(Bloomberg) -- Canada’s recent moves to impose stricter rules on crypto companies show that US regulators have allies in cracking down on the asset class after last year’s turmoil. 

Canadian securities regulators in February gave a 30-day deadline for unregistered crypto trading platforms operating in the country to commit to a so-called pre-registration undertaking. Firms are required to follow tougher regulations on segregating customer assets and prohibited from offering margin or leverage to users in Canada. 

The new rules are prompting companies in the industry to make some hard choices about whether to comply and stay in the country or pull out. Some firms — including Coinbase Global Inc. and Binance — have signaled they intend to pursue registrations. But others, such as stablecoin issuer Paxos and decentralized exchange dYdX, have decided instead to wind up their Canadian operations.

The Canadian Securities Administrators previewed the guidance in December following the collapse of FTX, saying it illustrated the need for stronger oversight of the industry. Crypto platforms that are “unable or unwilling” to follow the new process should stop Canadian users from accessing their services, the regulators said. 

“It’s a reaction to recent events and lessons learned from those events,” said Matthew Burgoyne, a Calgary-based attorney for the law firm Osler, Hoskin & Harcourt LLP. 

The move comes amid a separate US crackdown on the industry, in particular through increased enforcement by the Securities and Exchange Commission and other bodies. The SEC altered a proposed rule Friday to make it more explicit that digital-asset exchanges and decentralized-finance platforms must register with the regulator. And it has proposed rules that would make it harder for crypto platforms to hold digital assets owned by clients of hedge funds and private equity firms. 

The agency has faced criticism from the industry and some US lawmakers who say the SEC has relied too much on enforcement and hasn’t done enough to provide clear guidance on registration and how securities rules apply to crypto trading platforms. 

Canada, meanwhile, has taken those steps, Burgoyne said. The country first proposed a broad framework for platforms in 2019, which was followed up by a 2021 notice from the CSA and the Investment Industry Regulatory Organization of Canada outlining how securities law applies to the business. 

Stay or Go? 

Some crypto firms have decided to leave the Canadian market, while others announced plans to pursue registration.  

Paxos is set to exit Canada and shut down accounts in the country, according to its website. DYdX began winding down services in Canada this month, moving all existing users to close-only mode, according to a company blog. 

In a statement to Bloomberg, Paxos said, “while our platform will no longer support Canadian customers in the immediate term, we will reassess our presence in this region in partnership with our clients’ evolving needs.”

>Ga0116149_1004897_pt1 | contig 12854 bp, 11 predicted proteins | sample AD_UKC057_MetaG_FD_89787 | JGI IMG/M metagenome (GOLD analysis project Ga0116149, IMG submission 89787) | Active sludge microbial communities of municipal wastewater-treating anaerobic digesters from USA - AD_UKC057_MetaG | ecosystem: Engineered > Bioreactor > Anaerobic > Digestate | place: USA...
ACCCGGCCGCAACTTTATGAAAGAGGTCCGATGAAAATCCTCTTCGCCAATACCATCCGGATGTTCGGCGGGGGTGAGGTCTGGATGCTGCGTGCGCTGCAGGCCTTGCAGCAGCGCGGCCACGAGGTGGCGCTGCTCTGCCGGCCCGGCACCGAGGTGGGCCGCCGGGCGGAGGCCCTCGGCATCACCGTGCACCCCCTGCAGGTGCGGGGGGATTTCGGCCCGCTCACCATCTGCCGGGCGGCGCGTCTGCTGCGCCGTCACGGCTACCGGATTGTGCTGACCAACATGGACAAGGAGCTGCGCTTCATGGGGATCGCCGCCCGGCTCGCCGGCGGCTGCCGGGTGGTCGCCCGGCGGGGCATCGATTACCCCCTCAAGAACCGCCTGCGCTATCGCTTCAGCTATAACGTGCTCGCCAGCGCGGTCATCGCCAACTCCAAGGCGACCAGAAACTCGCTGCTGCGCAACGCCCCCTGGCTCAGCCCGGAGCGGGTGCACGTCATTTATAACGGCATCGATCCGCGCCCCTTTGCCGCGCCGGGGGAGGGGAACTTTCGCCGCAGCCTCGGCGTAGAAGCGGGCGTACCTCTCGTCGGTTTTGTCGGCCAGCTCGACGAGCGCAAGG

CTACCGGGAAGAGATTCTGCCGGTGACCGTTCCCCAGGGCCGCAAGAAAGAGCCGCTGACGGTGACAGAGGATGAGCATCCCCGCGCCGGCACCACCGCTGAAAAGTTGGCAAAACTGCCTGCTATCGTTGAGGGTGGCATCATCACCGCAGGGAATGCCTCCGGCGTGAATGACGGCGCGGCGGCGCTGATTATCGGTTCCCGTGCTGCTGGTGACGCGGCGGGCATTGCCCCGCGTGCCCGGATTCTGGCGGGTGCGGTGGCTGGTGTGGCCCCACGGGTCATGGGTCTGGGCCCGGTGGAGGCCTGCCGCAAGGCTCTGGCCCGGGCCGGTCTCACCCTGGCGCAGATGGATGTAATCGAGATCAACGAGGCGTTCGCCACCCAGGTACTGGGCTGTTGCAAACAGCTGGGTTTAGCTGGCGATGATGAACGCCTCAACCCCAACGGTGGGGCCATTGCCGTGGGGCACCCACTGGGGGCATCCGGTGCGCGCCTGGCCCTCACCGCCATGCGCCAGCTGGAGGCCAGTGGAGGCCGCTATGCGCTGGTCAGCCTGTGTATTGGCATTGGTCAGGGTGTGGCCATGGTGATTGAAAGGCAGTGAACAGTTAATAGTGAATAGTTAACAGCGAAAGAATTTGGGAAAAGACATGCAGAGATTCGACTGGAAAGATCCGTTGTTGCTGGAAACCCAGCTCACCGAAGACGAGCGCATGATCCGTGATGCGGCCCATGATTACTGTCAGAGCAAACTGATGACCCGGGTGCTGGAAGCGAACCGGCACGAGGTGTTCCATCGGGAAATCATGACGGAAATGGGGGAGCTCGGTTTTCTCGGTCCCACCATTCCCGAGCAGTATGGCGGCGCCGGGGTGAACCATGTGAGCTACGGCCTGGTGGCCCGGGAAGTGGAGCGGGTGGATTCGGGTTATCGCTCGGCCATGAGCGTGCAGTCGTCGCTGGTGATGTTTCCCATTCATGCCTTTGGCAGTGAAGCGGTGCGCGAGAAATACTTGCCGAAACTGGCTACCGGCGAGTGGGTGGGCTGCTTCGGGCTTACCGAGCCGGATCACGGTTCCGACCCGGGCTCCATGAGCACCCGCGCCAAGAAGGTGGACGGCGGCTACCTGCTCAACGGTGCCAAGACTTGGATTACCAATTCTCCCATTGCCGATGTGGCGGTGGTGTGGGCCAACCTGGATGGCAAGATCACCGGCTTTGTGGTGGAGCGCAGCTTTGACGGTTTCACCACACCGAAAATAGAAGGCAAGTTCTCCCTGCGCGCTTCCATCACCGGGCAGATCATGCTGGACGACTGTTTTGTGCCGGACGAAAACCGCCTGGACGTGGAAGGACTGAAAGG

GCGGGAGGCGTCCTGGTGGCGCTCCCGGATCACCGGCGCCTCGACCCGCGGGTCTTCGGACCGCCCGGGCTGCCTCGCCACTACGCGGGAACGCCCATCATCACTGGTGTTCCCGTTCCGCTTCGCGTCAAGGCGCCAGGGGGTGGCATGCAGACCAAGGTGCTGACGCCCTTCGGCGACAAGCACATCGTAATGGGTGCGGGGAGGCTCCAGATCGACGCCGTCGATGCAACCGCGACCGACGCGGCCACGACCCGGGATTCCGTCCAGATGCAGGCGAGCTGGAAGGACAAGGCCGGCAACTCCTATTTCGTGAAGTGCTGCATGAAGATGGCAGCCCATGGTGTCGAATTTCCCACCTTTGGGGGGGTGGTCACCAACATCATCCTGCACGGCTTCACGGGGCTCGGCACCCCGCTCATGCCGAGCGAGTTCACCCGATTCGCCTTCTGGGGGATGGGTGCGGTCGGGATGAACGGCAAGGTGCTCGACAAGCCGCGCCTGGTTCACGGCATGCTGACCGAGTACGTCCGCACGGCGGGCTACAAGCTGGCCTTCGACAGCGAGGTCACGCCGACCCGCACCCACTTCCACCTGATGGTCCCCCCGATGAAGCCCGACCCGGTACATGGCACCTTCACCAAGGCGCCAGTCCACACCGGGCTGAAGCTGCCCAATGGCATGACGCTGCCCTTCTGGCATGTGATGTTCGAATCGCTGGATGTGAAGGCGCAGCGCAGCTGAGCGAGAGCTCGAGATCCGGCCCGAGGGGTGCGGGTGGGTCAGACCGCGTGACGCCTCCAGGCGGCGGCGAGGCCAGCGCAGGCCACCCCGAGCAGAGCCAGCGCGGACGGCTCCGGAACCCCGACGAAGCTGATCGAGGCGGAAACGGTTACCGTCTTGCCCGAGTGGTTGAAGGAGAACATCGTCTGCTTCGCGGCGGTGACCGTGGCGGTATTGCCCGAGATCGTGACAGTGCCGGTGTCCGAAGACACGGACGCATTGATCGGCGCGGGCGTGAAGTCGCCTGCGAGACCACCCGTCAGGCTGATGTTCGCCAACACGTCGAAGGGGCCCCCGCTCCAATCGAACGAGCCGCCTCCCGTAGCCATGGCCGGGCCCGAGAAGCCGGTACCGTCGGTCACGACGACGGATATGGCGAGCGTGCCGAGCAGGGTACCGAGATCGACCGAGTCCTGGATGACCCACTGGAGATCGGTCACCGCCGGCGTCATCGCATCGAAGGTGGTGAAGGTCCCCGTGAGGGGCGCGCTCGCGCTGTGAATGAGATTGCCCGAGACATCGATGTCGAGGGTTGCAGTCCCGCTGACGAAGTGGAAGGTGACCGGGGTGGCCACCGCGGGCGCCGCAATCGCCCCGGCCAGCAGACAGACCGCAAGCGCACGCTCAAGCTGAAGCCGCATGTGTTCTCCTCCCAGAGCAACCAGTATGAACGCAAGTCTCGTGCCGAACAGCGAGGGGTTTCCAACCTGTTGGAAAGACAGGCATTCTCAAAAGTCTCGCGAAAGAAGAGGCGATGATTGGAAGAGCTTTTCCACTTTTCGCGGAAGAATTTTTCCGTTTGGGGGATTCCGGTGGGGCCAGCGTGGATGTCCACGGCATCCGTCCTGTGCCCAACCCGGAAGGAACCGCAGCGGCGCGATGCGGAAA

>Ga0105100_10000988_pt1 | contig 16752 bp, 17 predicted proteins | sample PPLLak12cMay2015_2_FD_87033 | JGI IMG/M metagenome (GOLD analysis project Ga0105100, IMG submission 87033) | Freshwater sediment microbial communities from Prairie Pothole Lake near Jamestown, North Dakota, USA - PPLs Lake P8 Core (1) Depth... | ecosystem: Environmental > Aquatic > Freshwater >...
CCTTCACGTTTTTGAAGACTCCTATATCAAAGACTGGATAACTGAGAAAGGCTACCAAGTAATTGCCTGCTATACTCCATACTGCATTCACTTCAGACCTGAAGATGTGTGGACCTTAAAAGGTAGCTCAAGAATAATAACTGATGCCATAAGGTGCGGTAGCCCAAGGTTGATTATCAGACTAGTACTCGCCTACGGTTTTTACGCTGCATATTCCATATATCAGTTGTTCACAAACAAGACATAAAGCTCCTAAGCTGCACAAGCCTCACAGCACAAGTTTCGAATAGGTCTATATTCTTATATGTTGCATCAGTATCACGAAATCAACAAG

Burgoyne, whose client list includes companies that have decided to leave Canada and those that are staying, said the government isn’t intentionally trying to drive businesses away. “It’s actually quite the opposite,” he said. “They’re trying to allow crypto trading platforms to stay in Canada and operate, but just be subject to some disclosure requirements and rules and regulations that protect users from insolvency risks, fraud risks and hacking risks.”

However, the decision of some firms to exit the market is cause for concern, especially if it becomes a mass exodus, he said. If that trend continues, regulators should have a discussion with industry about the rules and what conditions the platforms are having issues with, said Burgoyne, who’s a member of the Alberta Securities Commission’s New Economy Advisory Committee.

“The CSA is committed to ensuring that market participants in Canada are protected when trading securities or derivatives, and that Canada’s capital markets remain fair, efficient and innovative,” Ilana Kelemen, a spokeswoman for the regulators’ group, said in an emailed statement. 

Other firms are reaffirming their commitment to Canada. Coinbase, Binance, Kraken and Gemini are among firms that have announced in recent weeks that they’ve filed a “pre-registration undertaking” in Canada. Coinbase said it hired a country director and has over 200 engineers Canadian. Gemini said it is a sub-custodian to many Canadian crypto ETFs. 

Binance’s Canadian affiliate said its paperwork — filed on behalf of itself, Binance Holdings Ltd. and founder Changpeng Zhao — outlines how it intends to operate, including its management and custody of user assets. 

Currently, only a handful of crypto trading platforms, including Fidelity Digital Assets Services and Bitvo Inc., have been authorized to do business in Canada, according to CSA’s website. KuCoin and Poloniex have been banned in the country. 

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